Surviving accounts from Irish audience members are rare, but newspapers do offer some clues about how that relationship began in Ireland. These clues have to sifted out of ads and articles that are largely the product of the marketing needs of film production companies, distributors, picture houses and the newspapers that carried the material. Most of the cinema display ads, preview and reviews in Dublin newsaper were for the few picture houses that paid for advertising. The most regular picture-house advertising was from the Rotunda Pictures in Dublin’s O’Connell/Sackville Street, which had long used extensive advertising to construct its reputation as the city’s premier picture house. In roughly descending order of regularity of advertising, the Rotunda was followed in late 1914 and early 1915 by the Bohemian Picture Theatre in Phibsboro; the Masterpiece Theatre in Talbot Street; the Provincial Cinematograph Theatres pictures houses in Grafton and O’Connell/Sackville Streets; the Phoenix on Ellis Quay; the Dorset Picture Hall; the Volta in Mary Street; the Electric Theatre in Talbot Street; Dame Street Picture House; and the Pillar Picture House in O’Connell/Sackville Street. This represents just two-fifths of Dublin city’s cinemas, and many of those named often did not mention the titles of the short comedies that supported the main dramatic feature. Nevertheless, the display ads, previews notices and reviews of these picture houses allow us to track the release dates and something of the reception of Chaplin during his year at Keystone.

This review of the programme at the Rotunda Pictures gives a good indication of where comedies featured in the priorities of newspaper reviewers. Evening Telegraph 23 Jun. 1914: 2.

This review of the programme at the Rotunda Pictures gives a good indication of where comedies featured in the priorities of newspaper reviewers. Evening Telegraph 23 Jun. 1914: 2.

It was at the Rotunda that Chaplin first appeared on a screen in Dublin in the comedy Making a Living (US: Keystone 1914), which had a three-day run beginning on Monday, 21 June 1914. The Evening Telegraph’s review suggests that contemporary observers did not share the importance we would likely attribute to the beginning of Chaplin’s career. The highlight of the bill on which Making a Living appeared was for at least the nationalist members of the audience – as it was for the reviewer in the nationalist Evening Telegraph – “a splendid film showing the pilgrimage to Wolfe Tone’s grave, at Bodenstown, on Sunday” (“Rotunda Pictures,” 23 Jun.). This local topical (news film) “was received with possibly the greatest of applause yet extended to any film previously shown at this house,” and its exhibition was enhanced by the Irish Ladies’ String Orchestra playing “The Volunteers’ March”: “The opening bars of the martial music were drowned by the tumultuous cheering of the crowded audience” (ibid.). By contrast, Making a Living was merely mentioned in passing along with two other comedies that were also part of the programme.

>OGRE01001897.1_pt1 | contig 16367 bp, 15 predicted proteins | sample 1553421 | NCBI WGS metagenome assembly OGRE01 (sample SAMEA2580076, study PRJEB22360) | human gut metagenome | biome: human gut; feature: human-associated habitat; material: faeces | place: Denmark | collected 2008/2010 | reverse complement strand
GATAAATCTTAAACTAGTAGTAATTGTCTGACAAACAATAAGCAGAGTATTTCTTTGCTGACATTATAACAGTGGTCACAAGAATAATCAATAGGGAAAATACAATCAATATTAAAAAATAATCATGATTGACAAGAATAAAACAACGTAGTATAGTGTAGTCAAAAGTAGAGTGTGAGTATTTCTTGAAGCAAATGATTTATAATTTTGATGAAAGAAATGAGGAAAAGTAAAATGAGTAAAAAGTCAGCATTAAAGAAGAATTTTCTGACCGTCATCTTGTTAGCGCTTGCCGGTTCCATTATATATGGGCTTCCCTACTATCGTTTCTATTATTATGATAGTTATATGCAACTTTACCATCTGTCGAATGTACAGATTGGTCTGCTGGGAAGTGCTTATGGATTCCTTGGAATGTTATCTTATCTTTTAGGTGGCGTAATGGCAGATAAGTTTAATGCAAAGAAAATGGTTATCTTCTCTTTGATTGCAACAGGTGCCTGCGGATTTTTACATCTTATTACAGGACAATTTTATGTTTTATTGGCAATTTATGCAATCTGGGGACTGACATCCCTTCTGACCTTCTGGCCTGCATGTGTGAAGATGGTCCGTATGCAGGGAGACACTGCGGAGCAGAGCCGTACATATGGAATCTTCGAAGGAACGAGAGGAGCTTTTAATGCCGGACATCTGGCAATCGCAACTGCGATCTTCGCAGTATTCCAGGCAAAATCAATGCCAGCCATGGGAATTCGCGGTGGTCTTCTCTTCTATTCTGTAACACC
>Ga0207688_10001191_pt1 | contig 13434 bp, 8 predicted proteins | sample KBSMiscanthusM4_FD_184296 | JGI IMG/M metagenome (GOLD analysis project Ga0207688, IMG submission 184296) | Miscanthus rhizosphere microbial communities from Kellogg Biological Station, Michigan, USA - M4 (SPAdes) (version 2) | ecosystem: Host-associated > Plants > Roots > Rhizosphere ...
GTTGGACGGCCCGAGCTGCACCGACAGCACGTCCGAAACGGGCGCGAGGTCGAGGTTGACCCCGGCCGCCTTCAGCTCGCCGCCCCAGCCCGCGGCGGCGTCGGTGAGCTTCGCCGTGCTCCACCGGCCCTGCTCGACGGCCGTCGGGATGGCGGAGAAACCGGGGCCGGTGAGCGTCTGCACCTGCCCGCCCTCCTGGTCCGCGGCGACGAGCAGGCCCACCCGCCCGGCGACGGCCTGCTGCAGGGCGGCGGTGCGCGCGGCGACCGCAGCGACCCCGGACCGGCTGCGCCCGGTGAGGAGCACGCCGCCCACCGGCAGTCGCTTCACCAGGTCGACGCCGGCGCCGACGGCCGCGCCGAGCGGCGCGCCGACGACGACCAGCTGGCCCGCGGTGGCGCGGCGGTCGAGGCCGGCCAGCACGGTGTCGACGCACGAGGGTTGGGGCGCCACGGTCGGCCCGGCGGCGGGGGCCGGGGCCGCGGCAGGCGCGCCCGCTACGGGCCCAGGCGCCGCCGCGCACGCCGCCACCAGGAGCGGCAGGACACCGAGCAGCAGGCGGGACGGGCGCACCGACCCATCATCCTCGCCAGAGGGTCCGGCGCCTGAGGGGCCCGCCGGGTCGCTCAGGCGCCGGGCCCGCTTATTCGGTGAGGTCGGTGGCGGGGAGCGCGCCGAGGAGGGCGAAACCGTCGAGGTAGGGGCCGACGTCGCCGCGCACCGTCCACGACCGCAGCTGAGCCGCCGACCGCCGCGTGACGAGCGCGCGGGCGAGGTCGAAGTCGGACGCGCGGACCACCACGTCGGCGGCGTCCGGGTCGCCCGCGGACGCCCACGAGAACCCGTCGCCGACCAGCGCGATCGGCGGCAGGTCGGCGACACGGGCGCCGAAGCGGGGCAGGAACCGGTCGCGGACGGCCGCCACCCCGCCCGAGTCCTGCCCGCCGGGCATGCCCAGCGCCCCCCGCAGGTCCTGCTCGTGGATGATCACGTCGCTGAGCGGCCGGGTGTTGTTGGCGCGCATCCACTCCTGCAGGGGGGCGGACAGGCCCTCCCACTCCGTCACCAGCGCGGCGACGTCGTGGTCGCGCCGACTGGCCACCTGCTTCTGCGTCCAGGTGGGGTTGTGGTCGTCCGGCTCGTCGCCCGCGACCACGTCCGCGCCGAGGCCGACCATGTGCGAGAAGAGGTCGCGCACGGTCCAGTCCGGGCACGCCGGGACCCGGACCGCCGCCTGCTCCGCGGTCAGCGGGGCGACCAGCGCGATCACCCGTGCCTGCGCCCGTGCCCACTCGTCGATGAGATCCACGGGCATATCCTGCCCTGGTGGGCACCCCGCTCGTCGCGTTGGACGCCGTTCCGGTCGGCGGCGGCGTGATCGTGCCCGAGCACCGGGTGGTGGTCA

Western Import Co. ad for Chaplin's early Keystone film hails him as the hit of the season and reminds readers of his stage career. Bioscope 9 Jul. 1914: xx.

Western Import Co. ad for Chaplin’s early Keystone films hails him as the hit of the season and reminds readers of his stage career. Bioscope 9 Jul. 1914: xx.

Making a Living was almost five months old by the time it reached Irish screens. It had been shot on 5-9 January 1914 and first released is the United States on 2 February 1914 (Chaplin at Keystone). From 21 June on, however, Chaplin’s films were released in Ireland in quick succession but not always in the same order as they had appeared in the US. This release pattern and much of the publicity material available to picture house managers came from the Western Import Company, the British and Irish distributor of all Keystone films. All the films released by Western Import up to the end of January 1915 were shown in Dublin. Western Import was based in London, and its ads in the trade papers reflected the fact that Chaplin’s films had been a particular hit in the US and were likely to be at least as popular in Britain where he had recently been a music-hall comedian.

In Mabel's Strange Predicament, Dublin audiences saw Chaplin's tramp costume for the first time in a film whose comedy comes largely after Mabel locks herself out of her hotel room in her pajamas.

In Mabel’s Strange Predicament, Dublin audiences saw Chaplin in his tramp costume for the first time, harassing Mabel Normand in her pyjamas.

Despite the information available from the distributor, the names of Mabel Normand or Ford Sterling were more likely to have caught the attention of comedy audiences that week. When Mabel Strange Predicament – the film in which Chaplin first appeared as the tramp – began its three-day run at the Rotunda on 2 July, the Dublin Evening Mail did not mention Chaplin but commented of Normand that “this little lady is now the leading comedienne in filmland” (“Rotunda Pictures,” 27 Jun.). And when Chaplin’s next film, Kid Auto Races at Venice, Cal., was appreciatively reviewed during its Rotunda run (6-8 July), the reviewer misidentified Chaplin as Keystone’s more established Fatty Arbuckle, observing that the “famous ‘Fatty’ of the Keystone company, will be seen in a screamingly funny picture, ‘Kid Auto Races’” (“Rotunda Pictures,” ET 7 Jul.). This pattern was not confined to the first few of Chaplin’s films screened in Dublin but continued up to November, when Mabel’s Busy Day was described as “one of the funniest adventures of Mabel Normand, Keystone Company” (“Rotunda Pictures,” ET 21 Nov.). Although “[a]mongst the humorous contributions” to the bill at the Masterpiece on 22 December “Chaplin, of the Keystone Co., in ‘A Busy Day,’ was very amusing,” this did not distinguish him from Ford Sterling who had left Keystone for a time and was starring “in a highly diverting Sterling Comedy, ‘Three O’clock’” (“Masterpiece”).